Medicare covers the issue in much the same way. According to MLN Matters, surgery to replace a lens clouded with cataracts might be covered, but if you choose a lens to help with presbyopia after your cataract surgery, you might need to pay for the lens along with changes in surgical charges for that lens.

Before you schedule surgery, you should understand just how much you might be expected to pay for that care out of your own budget, and you should be prepared to discuss payment plans if you cannot afford to cover the cost upfront. Many providers offer financing and payment plans, so you can get the care you need at a price that fits your budget.

Find a Doctor You Can Trust

As experts writing in the journal Eye and Vision point out, this elective surgery is not without risks, and it's vital for doctors to minimize that risk in order to make their patients as happy as they can possibly be. Doctors with a great deal of experience in performing these surgeries are adept at explaining the risks and benefits to their patients, and they also have the surgical skill required to ensure surgical success. Those who only dabble in the surgery may not be able to do the same. It's important to work with a doctor who performs these procedures often.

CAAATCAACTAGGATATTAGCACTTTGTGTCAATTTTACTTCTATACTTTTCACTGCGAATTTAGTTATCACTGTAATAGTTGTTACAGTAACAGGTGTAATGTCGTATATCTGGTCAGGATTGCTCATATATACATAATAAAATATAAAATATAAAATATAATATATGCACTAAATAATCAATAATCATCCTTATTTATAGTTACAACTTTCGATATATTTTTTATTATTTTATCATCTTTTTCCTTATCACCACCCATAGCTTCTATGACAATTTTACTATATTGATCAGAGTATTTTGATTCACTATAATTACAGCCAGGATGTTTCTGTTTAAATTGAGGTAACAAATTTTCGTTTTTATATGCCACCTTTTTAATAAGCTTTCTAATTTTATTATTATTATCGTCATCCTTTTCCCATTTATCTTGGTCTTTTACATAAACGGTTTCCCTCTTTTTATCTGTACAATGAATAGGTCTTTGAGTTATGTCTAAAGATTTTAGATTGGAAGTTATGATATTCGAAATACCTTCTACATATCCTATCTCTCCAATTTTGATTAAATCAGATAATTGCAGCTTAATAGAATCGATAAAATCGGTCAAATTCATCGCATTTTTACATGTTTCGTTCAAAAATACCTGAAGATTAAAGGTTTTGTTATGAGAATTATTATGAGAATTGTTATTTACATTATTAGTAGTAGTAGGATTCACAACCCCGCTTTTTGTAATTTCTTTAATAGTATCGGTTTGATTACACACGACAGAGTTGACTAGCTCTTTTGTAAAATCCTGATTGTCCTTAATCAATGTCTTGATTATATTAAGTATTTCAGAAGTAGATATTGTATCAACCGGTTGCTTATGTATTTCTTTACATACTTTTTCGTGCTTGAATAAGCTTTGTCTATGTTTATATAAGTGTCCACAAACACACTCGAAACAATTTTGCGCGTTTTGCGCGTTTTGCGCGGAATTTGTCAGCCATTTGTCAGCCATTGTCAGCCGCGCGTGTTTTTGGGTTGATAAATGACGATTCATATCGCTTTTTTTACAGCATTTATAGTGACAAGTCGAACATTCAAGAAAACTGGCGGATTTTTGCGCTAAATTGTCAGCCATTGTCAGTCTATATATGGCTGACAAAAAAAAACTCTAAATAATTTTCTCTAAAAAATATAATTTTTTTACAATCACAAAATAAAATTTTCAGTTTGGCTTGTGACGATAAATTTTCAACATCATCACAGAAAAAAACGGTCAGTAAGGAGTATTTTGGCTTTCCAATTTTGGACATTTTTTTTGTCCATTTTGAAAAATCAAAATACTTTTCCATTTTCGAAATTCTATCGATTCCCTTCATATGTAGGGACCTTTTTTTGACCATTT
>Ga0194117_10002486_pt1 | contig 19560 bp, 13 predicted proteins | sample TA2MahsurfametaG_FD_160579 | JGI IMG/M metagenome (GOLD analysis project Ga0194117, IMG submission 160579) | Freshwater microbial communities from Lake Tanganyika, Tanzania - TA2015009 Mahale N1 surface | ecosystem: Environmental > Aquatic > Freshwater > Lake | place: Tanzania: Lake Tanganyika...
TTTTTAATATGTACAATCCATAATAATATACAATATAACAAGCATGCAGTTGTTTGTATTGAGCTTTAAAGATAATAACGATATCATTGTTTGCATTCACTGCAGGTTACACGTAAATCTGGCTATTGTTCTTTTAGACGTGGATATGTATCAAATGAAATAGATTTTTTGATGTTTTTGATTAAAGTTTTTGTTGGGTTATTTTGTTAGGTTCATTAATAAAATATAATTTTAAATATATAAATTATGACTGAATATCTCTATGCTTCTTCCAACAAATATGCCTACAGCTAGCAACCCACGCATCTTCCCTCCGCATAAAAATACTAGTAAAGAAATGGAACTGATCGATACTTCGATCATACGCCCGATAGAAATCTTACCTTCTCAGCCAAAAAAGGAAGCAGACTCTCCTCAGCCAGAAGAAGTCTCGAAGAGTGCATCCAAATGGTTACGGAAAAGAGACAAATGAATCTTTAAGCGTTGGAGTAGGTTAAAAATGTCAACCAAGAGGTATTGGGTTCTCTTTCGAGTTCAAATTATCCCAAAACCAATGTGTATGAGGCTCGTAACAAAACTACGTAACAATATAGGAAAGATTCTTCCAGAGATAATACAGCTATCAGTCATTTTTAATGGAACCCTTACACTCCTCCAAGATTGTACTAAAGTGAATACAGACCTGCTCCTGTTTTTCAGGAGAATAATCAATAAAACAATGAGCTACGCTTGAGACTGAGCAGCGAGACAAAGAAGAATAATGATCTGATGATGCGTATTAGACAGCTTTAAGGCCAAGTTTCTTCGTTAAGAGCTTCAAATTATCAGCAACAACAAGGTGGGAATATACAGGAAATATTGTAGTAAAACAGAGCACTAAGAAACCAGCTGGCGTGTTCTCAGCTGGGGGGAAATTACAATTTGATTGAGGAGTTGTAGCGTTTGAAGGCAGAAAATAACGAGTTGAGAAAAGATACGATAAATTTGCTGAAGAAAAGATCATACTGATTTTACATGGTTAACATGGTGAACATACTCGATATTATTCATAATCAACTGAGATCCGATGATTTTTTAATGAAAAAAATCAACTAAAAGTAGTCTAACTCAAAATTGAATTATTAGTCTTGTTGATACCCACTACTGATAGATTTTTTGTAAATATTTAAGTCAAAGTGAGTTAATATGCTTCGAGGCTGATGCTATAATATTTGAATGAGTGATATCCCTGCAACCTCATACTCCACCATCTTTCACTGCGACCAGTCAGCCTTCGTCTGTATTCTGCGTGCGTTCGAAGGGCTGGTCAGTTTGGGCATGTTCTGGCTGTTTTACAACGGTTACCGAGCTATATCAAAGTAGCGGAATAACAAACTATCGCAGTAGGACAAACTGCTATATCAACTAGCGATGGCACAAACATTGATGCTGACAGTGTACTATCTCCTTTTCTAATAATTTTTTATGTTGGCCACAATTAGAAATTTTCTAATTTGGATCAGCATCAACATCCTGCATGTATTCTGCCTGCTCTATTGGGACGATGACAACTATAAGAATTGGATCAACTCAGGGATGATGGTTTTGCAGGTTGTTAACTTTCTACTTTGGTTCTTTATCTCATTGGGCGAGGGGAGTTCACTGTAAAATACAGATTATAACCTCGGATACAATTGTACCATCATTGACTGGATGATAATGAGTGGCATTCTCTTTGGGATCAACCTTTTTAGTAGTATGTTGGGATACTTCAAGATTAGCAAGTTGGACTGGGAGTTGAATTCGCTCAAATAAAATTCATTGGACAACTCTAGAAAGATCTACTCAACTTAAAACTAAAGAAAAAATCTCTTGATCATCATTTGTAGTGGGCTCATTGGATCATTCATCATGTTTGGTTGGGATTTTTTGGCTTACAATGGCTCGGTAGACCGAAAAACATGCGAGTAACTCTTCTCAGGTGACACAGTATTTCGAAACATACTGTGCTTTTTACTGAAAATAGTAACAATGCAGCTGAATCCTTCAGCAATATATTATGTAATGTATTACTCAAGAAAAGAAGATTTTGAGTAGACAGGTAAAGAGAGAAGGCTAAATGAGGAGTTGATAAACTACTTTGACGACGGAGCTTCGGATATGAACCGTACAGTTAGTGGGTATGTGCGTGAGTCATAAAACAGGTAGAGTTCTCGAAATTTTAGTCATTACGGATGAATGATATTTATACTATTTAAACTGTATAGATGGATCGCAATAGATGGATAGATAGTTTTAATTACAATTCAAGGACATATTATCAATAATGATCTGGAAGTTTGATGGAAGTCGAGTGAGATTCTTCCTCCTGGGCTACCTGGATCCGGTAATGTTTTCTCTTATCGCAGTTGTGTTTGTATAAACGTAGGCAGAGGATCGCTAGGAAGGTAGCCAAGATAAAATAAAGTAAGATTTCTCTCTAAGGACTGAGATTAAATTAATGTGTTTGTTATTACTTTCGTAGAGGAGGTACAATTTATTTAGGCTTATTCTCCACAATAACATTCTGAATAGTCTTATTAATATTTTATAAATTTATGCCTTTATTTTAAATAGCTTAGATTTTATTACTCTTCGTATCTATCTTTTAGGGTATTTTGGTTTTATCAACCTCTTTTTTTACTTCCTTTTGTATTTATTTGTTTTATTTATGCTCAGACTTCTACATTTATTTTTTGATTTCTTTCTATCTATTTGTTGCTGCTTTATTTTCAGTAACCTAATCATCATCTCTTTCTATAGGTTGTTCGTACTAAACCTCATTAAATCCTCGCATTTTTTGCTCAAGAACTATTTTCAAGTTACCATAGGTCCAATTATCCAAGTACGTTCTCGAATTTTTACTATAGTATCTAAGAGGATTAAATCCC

It's also important to work with a doctor who can explain lens types to you. As the American Academy of Ophthalmology explains, different lenses may be perfect for different people. Someone who spends a lot of time on close work may benefit from one lens, while someone who is often working on distant projects may prefer another. Your doctor should ask about your lifestyle and tailor the approach as a result.